“It has not come to that yet,” Caitlin said. Dannet saw how carefully the little human female was now controlling her lines and angles. She had gone blatantly neutral as only the Bond could manage. “Send more crew members to get them out of there.”

“I have already dispatched as many as I can spare,” Dannet said, settling into her command chair. She itched to correct the feisty human, but the governor of Terra was sure to disapprove. As this one was a member of his personal service, it should fall to him to discipline poor behavior — unless Mrs. Kralik made herself insufferable before all here on the Command Deck.

“This ship holds thousands,” Caitlin said, her body still classically neutral. “Surely, you can –”

“Are you challenging my leadership?” Dannet’s voice was soft, yet pitched for all on the command deck to hear. She assumed the lines of polite-inquiry. It was crucial that she not leave herself open to the slightest criticism later, which would inevitably reflect back upon Narvo. Say it, she thought, though she kept any indication of her thoughts from her posture. Say the unforgivable.

“Decks E and G firing,” the munitions officer said, as though his captain were not totally occupied with Caitlin.

“Your leadership is beyond question, Terra-Captain,” Caitlin said. “This is, of course, your command and I will now leave you to it as I should have done when the engagement started. Please excuse me.” She strode toward the lift, taking the gaze of most of the command crew with her.

The opportunity slipped away from Dannet like a wily sea creature diving into sunless depths. She had been so close to provoking the human into an unwise statement, but Caitlin had dodged the trap. And neither had she maneuvered the human into association, as Pluthrak was always so cleverly doing.

Dannet forced herself to seize the possibility provided. “Mrs. Kralik.”

Caitlin paused, and looked over her shoulder. “Yes, Terra-Captain?”

“I have no desire to see unnecessary casualties. Please make yourself of use and go to Spine C. Warn Tully that we will jettison the spine if he cannot bring hull integrity back up to ninety percent.”

Caitlin nodded. “Thank you. How much time does he have? He will need a human time frame, you understand.”

More irritation. Dannet knew that humans insisted on breaking the flow of time into arbitrary and meaningless fragments. But she did not yet have the needed experience to provide an approximate translation of her own time sense.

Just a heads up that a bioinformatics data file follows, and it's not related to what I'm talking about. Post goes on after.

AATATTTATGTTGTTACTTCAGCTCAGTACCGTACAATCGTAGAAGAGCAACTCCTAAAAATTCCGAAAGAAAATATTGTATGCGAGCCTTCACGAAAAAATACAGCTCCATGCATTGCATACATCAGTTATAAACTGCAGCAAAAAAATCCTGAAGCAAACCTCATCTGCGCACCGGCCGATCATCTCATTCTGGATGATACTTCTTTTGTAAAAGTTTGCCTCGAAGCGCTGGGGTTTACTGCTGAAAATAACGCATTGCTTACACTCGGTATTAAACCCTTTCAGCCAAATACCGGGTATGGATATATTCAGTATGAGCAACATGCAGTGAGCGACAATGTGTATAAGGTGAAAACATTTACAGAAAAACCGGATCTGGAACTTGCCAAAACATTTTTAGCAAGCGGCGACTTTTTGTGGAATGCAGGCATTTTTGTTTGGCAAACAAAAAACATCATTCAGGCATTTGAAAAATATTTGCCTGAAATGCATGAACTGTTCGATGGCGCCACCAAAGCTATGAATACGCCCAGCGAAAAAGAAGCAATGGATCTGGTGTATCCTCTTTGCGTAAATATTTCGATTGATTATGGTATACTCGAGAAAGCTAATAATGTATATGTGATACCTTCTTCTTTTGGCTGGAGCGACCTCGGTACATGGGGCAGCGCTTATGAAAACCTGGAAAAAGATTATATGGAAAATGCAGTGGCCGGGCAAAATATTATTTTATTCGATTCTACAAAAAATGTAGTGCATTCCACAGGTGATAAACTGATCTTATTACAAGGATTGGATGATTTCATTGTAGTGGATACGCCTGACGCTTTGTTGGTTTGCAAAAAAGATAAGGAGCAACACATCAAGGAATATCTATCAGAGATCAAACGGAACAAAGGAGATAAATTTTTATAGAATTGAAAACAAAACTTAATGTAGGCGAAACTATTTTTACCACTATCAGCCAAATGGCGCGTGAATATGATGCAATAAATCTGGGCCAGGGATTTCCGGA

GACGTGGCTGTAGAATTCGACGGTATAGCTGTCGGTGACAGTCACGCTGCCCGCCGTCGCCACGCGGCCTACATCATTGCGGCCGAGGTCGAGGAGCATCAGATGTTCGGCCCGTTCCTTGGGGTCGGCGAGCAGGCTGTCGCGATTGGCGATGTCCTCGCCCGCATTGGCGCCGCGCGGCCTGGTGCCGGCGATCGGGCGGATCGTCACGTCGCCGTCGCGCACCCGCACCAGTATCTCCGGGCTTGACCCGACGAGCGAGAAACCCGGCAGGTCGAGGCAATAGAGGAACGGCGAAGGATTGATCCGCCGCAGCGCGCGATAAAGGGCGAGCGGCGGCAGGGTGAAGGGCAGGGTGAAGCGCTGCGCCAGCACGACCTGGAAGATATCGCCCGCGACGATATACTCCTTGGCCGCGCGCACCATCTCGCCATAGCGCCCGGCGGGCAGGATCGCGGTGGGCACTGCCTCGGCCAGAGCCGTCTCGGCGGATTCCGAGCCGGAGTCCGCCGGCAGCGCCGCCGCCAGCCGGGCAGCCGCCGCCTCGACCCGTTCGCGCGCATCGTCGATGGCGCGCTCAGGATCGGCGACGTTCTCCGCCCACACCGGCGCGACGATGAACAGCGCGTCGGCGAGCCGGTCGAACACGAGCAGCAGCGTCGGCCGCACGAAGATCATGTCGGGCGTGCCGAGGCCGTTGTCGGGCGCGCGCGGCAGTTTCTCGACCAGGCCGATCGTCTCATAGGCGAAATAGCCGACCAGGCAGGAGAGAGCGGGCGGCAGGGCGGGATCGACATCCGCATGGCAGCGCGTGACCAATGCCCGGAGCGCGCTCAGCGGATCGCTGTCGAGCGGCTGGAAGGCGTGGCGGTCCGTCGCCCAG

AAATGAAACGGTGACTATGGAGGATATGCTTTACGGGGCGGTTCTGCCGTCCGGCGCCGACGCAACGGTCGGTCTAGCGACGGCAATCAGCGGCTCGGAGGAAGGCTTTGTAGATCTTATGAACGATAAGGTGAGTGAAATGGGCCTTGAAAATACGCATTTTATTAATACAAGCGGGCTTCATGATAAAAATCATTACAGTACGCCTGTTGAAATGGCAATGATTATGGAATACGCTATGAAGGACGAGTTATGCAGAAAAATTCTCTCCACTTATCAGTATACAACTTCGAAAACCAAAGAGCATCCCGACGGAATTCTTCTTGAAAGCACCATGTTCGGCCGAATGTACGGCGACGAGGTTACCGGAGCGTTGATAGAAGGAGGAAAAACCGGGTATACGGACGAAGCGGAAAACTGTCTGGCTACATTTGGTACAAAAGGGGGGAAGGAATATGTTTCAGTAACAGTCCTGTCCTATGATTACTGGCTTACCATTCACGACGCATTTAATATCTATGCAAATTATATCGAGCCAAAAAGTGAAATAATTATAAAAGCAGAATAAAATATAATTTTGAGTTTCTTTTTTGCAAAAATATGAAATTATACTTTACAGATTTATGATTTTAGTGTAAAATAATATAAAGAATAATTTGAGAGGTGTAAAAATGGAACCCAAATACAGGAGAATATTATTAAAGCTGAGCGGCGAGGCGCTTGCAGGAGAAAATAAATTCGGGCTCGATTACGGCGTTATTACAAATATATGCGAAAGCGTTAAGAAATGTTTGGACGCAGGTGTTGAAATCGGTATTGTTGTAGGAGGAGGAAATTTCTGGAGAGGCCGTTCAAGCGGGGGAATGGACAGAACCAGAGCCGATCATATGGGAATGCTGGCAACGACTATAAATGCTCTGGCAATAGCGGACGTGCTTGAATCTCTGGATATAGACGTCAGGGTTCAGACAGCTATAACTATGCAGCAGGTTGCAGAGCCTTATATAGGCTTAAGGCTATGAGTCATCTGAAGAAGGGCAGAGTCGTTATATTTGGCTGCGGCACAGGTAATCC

One of her human subordinates was standing nearby, and came over. That was Melonie Brown, the female officer who attended to many of the ship’s mechanical needs. She had some formal human title — Engineering Officer, if Dannet remembered correctly.

“Tell him he has twenty minutes, Ship-Captain,” she said softly. “We have that much time before re-engaging the enemy. If Tully can’t re-establish ninety percent hull integrity within ten minutes, he probably can’t do it at all. And that gives him ten more minutes to evacuate the spine, which should be enough.”

The specific units meant nothing to Dannet, but she had already discovered that Brown was capable and had an excellent knowledge of the Lexington’s design and structure. She would accept her judgment in the matter.

She even remembered to do the little head jerk — they called it a “nod” — that served humans as a crude equivalent of either command-to-make-it-so or full-agreement. Or perhaps both. As with all human gestures, it was maddeningly vague. “Tell Tully what she says, Mrs. Kralik,” Dannet commanded. “In twenty minutes, if hull integrity has not been restored to ninety percent or better, I will jettison the spine.”

Caitlin jerked her head, and left the deck.

Interesting. Apparently the “nod” gesture was also the equivalent of obedient-acknowledgment. Despite her Narvo preference for straight-forwardness, Dannet was pleased with herself. She didn’t think even a Pluthrak could have elicited more association out of such an unpromising situation.

And there would be more such situations, she thought, turning back to the projection tank. This was going to be a lengthy voyage. Her sense of flow predicted when they would likely return to Terra, as conditions now stood, and that time was not what a human would term “soon.” Before it was over, if all went well, much of the damage caused by Oppuk would have been repaired.

It was unfortunate, of course, that Dannet would never have the pleasure of receiving formal recognition of her work from Narvo. But that was an inevitable part of the work itself. As she had been fairly warned. Far more important was that she make herself of use. To Narvo, to the Jao — and even, she was now coming to accept, the humans who were part of her adopted taif.